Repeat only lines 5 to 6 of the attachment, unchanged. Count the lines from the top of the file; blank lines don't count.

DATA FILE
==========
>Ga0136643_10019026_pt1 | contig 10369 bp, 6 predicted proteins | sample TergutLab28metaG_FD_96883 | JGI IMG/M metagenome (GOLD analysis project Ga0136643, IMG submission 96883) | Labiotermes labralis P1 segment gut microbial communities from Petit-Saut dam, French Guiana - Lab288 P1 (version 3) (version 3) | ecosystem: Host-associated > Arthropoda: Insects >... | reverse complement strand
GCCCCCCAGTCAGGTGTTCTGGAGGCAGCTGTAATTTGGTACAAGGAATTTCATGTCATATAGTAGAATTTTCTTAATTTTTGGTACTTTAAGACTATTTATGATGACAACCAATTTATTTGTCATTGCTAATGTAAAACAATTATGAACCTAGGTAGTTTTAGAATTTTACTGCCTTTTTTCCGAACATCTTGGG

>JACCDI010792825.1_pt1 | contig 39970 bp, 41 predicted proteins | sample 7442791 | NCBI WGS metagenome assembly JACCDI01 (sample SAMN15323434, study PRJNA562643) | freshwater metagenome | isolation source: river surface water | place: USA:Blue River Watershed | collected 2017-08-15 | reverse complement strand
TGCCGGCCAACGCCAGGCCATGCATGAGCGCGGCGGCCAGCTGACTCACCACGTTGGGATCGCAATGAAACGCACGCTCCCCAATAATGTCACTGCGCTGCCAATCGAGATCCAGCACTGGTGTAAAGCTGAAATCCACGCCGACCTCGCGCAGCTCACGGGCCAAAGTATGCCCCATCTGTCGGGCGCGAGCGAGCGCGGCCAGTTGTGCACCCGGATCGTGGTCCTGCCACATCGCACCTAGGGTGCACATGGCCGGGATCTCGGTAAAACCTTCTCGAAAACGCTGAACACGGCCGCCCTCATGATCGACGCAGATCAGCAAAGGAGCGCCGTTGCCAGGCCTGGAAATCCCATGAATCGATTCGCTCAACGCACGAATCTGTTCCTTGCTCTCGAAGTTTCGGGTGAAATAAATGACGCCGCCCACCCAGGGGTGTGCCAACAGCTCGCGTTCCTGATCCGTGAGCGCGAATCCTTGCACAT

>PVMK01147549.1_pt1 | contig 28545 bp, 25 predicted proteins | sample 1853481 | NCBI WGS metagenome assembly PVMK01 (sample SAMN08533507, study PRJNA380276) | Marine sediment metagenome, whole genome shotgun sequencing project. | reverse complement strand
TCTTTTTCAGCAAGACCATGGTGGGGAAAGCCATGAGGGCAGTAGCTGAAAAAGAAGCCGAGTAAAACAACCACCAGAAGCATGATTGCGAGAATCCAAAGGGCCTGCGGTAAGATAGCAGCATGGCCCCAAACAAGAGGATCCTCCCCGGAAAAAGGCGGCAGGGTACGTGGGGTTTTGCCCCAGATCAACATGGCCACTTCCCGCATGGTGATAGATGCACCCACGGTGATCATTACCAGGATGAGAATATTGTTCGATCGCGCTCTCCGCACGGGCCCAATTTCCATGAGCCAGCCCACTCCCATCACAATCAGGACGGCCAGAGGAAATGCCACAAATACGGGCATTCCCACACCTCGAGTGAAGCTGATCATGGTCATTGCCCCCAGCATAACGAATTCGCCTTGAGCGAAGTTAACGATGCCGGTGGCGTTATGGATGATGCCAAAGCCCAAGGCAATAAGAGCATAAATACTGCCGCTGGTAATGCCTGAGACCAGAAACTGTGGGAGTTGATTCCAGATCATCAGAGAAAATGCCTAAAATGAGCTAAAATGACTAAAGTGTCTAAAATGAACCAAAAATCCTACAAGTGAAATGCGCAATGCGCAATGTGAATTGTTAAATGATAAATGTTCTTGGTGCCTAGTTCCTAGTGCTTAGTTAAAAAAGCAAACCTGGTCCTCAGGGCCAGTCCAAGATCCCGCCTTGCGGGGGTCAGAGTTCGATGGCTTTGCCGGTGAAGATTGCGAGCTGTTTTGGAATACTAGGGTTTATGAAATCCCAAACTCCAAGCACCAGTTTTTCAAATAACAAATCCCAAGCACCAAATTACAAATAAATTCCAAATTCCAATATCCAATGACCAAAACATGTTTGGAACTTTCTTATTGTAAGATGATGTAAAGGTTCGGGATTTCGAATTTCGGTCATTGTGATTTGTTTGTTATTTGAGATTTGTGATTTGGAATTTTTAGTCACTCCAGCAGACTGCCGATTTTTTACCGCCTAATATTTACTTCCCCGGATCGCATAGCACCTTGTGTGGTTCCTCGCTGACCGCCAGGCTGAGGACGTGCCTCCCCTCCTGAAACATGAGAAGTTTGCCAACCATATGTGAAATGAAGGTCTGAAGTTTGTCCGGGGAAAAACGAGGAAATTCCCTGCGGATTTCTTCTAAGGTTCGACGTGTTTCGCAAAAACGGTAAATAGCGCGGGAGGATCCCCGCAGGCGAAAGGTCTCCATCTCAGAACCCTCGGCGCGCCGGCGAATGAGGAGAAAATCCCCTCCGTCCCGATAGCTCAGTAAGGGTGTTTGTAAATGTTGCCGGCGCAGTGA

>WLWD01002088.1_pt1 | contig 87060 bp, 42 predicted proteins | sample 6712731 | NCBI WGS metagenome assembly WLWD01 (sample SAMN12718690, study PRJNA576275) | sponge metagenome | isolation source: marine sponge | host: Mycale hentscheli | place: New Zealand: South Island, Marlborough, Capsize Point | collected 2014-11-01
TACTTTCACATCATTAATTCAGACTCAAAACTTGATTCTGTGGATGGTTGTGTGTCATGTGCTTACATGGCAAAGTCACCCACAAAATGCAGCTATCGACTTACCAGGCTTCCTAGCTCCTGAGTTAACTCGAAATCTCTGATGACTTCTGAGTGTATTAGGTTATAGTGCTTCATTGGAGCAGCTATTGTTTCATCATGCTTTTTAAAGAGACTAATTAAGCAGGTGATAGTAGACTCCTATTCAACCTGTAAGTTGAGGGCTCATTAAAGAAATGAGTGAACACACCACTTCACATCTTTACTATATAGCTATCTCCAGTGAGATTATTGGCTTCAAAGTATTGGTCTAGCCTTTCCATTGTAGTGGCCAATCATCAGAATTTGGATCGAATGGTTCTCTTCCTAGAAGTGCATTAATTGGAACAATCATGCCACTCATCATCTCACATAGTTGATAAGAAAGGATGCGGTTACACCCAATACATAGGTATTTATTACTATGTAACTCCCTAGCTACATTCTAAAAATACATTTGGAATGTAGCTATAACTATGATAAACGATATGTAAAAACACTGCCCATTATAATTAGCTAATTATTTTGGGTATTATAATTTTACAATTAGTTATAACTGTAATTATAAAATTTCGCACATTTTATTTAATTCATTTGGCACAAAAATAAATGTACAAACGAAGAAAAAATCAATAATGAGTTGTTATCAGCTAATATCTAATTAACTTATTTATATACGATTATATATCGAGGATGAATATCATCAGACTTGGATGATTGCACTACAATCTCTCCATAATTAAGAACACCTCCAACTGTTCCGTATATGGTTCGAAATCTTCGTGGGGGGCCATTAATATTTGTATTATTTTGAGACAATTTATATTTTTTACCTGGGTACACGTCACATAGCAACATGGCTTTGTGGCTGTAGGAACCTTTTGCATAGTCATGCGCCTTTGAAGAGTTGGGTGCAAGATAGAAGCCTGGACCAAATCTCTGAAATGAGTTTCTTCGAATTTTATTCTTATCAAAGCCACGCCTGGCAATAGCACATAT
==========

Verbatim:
>PVMK01147549.1_pt1 | contig 28545 bp, 25 predicted proteins | sample 1853481 | NCBI WGS metagenome assembly PVMK01 (sample SAMN08533507, study PRJNA380276) | Marine sediment metagenome, whole genome shotgun sequencing project. | reverse complement strand
TCTTTTTCAGCAAGACCATGGTGGGGAAAGCCATGAGGGCAGTAGCTGAAAAAGAAGCCGAGTAAAACAACCACCAGAAGCATGATTGCGAGAATCCAAAGGGCCTGCGGTAAGATAGCAGCATGGCCCCAAACAAGAGGATCCTCCCCGGAAAAAGGCGGCAGGGTACGTGGGGTTTTGCCCCAGATCAACATGGCCACTTCCCGCATGGTGATAGATGCACCCACGGTGATCATTACCAGGATGAGAATATTGTTCGATCGCGCTCTCCGCACGGGCCCAATTTCCATGAGCCAGCCCACTCCCATCACAATCAGGACGGCCAGAGGAAATGCCACAAATACGGGCATTCCCACACCTCGAGTGAAGCTGATCATGGTCATTGCCCCCAGCATAACGAATTCGCCTTGAGCGAAGTTAACGATGCCGGTGGCGTTATGGATGATGCCAAAGCCCAAGGCAATAAGAGCATAAATACTGCCGCTGGTAATGCCTGAGACCAGAAACTGTGGGAGTTGATTCCAGATCATCAGAGAAAATGCCTAAAATGAGCTAAAATGACTAAAGTGTCTAAAATGAACCAAAAATCCTACAAGTGAAATGCGCAATGCGCAATGTGAATTGTTAAATGATAAATGTTCTTGGTGCCTAGTTCCTAGTGCTTAGTTAAAAAAGCAAACCTGGTCCTCAGGGCCAGTCCAAGATCCCGCCTTGCGGGGGTCAGAGTTCGATGGCTTTGCCGGTGAAGATTGCGAGCTGTTTTGGAATACTAGGGTTTATGAAATCCCAAACTCCAAGCACCAGTTTTTCAAATAACAAATCCCAAGCACCAAATTACAAATAAATTCCAAATTCCAATATCCAATGACCAAAACATGTTTGGAACTTTCTTATTGTAAGATGATGTAAAGGTTCGGGATTTCGAATTTCGGTCATTGTGATTTGTTTGTTATTTGAGATTTGTGATTTGGAATTTTTAGTCACTCCAGCAGACTGCCGATTTTTTACCGCCTAATATTTACTTCCCCGGATCGCATAGCACCTTGTGTGGTTCCTCGCTGACCGCCAGGCTGAGGACGTGCCTCCCCTCCTGAAACATGAGAAGTTTGCCAACCATATGTGAAATGAAGGTCTGAAGTTTGTCCGGGGAAAAACGAGGAAATTCCCTGCGGATTTCTTCTAAGGTTCGACGTGTTTCGCAAAAACGGTAAATAGCGCGGGAGGATCCCCGCAGGCGAAAGGTCTCCATCTCAGAACCCTCGGCGCGCCGGCGAATGAGGAGAAAATCCCCTCCGTCCCGATAGCTCAGTAAGGGTGTTTGTAAATGTTGCCGGCGCAGTGA